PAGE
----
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Basically, everyone is obsessed with the Lindsay Lohan at Ungaro thing and no one really likes it. But hating stuff gives you more opportunity to snark, so everyone's been looking forward to finding new ways to say "tacky tasteless Hollywood crap." Ungaro CEO Mounir Moufarrige, who says right up front that he hired Lohan for the publicity, says he was surprised the reaction was not even more negative. Here, what the critics thought:
1.) The Washington Post: "The collection was dominated by fuchsia. It included safety-orange ruched leggings, heart prints, genie pants and heart-shaped glittering pasties. It lacked finesse, sophistication, technical skill and any evidence of good taste. Everyone involved seemed in over their head -- swept up in a giant publicity-spewing machine."
2.) WSJ: "it was hard to imagine that Ms. Lohan and Archs could concoct a collection that is as cringe-worthy as this. Some models appeared on the runway with glittering heart-shaped pasties on their nipples, worn under blazers. Others wore the pasties on their foreheads. Highlights included hot pink streetwalker dresses, an unending hearts motif, and a skintight white mini dress so short that the model's cheeks hung below the hemline."
3.) Style.com: "This quickly devolved into a bad joke of a fashion show, one with questionable color combinations, "bad eighties" draped silk jackets and drop-crotch pants, old-fashioned and ill-judged fur stoles, and, yes, tasteless sequin pasties. To top it off, the fabrics and the construction lacked the finesse you expect from a famous Avenue Montaigne brand."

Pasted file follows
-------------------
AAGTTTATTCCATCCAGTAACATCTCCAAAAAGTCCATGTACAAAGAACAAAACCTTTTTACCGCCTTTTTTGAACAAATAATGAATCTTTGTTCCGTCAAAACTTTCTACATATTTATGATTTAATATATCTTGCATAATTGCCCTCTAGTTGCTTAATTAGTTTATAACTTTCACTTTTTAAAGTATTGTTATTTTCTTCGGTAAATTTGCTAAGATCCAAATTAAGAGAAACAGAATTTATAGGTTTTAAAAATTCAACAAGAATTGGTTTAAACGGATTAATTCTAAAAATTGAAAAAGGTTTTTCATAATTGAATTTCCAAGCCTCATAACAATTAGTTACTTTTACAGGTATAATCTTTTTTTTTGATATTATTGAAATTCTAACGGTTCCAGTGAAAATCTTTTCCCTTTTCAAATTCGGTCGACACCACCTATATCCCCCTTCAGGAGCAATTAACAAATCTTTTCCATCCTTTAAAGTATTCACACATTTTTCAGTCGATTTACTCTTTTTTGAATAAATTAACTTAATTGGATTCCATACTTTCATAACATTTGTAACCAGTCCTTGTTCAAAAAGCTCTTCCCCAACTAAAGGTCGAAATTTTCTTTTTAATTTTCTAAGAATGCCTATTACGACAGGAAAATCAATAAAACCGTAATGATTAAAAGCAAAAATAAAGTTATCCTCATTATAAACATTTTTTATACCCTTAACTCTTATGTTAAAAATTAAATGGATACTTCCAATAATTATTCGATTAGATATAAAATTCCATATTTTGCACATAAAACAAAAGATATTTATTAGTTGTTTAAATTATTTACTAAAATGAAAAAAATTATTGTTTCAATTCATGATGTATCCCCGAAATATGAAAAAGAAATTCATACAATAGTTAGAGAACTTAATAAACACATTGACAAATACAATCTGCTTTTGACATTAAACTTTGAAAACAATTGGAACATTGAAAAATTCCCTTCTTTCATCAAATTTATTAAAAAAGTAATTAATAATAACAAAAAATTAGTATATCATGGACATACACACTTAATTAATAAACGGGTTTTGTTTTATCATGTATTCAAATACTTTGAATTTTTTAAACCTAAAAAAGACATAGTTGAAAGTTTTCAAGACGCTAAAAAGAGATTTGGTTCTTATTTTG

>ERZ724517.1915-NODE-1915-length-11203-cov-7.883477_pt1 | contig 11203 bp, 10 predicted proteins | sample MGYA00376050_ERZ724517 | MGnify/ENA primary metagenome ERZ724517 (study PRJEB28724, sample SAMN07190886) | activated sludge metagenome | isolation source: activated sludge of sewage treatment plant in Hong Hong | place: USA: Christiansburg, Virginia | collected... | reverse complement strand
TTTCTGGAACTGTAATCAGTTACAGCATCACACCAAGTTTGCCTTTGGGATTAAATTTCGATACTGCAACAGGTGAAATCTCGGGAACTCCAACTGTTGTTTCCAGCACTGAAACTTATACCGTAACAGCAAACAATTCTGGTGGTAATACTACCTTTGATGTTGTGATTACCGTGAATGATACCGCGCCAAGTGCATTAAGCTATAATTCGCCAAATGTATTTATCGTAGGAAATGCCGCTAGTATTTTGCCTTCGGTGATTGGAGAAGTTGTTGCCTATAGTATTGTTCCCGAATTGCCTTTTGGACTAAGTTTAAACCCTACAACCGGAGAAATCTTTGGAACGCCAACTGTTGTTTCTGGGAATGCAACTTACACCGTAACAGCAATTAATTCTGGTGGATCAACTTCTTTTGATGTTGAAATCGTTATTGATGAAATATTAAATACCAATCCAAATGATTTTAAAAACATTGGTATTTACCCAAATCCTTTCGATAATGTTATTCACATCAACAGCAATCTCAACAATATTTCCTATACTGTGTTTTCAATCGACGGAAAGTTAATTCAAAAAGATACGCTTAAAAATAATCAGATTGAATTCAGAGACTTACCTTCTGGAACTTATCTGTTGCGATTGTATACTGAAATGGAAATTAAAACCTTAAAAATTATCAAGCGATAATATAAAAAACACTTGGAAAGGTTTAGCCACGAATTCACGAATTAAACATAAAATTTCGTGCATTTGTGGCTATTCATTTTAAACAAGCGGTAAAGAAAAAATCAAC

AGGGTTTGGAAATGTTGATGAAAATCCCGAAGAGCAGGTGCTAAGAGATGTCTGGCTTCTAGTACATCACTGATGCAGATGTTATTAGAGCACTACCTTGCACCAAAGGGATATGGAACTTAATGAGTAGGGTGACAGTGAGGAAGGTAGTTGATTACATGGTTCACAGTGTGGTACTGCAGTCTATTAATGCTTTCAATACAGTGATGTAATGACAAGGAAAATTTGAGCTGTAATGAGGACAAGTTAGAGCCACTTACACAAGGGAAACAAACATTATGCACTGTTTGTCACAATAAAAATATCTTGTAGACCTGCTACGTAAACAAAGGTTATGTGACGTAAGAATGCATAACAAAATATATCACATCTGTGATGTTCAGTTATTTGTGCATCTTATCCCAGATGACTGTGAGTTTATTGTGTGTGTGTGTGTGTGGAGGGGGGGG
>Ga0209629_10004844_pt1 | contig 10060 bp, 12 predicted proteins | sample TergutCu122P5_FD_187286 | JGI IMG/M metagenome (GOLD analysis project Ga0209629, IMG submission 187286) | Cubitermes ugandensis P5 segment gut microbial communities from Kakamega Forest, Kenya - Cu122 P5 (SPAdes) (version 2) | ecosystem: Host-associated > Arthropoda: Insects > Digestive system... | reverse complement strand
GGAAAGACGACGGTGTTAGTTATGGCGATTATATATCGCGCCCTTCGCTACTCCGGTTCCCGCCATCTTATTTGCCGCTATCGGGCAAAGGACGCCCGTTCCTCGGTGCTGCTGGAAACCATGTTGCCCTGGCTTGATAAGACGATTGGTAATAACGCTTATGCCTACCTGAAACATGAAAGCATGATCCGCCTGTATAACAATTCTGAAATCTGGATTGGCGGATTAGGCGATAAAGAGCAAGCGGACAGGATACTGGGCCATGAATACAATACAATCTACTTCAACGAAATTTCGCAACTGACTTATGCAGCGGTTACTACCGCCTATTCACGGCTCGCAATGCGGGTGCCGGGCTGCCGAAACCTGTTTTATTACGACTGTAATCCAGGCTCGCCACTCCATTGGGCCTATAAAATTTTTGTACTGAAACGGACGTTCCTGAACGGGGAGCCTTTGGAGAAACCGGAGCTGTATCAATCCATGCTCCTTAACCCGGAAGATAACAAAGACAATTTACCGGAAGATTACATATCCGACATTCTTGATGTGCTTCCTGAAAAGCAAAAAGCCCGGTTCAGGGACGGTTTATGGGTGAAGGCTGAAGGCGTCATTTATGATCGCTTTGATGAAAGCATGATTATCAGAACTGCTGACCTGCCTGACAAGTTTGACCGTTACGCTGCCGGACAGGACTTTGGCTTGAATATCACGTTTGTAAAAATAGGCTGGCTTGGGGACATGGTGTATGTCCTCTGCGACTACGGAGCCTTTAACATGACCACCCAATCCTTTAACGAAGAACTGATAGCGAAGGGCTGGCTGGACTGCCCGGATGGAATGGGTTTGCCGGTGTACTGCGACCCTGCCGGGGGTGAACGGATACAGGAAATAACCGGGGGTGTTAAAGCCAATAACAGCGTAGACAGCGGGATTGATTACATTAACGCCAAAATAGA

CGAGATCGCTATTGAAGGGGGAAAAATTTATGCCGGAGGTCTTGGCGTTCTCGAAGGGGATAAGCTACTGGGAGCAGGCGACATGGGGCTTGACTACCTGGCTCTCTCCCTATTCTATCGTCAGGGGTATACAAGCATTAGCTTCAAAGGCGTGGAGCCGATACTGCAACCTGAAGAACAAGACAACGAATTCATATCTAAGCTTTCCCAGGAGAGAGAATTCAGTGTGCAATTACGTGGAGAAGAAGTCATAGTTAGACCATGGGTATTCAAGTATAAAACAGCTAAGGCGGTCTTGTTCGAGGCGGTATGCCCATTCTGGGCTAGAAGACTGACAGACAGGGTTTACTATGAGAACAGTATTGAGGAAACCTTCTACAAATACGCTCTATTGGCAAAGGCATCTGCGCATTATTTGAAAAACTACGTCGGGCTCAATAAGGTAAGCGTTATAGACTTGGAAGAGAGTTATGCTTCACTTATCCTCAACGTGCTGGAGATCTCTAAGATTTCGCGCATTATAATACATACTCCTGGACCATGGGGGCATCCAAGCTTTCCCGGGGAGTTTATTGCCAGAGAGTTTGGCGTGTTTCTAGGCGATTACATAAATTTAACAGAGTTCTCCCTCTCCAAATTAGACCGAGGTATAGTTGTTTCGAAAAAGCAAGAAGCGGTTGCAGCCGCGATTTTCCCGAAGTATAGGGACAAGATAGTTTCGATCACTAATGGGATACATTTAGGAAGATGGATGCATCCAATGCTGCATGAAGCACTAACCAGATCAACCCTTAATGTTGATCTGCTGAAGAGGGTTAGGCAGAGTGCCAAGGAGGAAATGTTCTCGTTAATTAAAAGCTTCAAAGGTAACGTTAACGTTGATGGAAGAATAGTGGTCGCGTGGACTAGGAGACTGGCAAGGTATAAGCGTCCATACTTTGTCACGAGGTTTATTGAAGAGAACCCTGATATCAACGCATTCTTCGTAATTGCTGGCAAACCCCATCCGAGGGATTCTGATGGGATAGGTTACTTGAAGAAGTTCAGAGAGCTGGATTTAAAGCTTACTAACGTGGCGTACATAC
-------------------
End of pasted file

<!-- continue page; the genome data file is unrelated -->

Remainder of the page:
4.) WWD: "As for the clothes, they looked cheesy and dated ... Hot pink, orange and flashy, with an overworked heart motif relentless in its execution, the collection displayed none of the promised younger side Lohan was supposed to deliver. Nor in a million years would one guess that the lineup was designed by one young woman and "creative directed" by another. Glitter heart pasties all around, ladies?"
5.) The New York Times: "Ms. Lohan's arrival at a 45-year-old Paris house known for $1,500 dresses and a tradition of couture craftsmanship is entirely different, something akin to a McDonald's fry cook taking the reins of a three-star Michelin restaurant."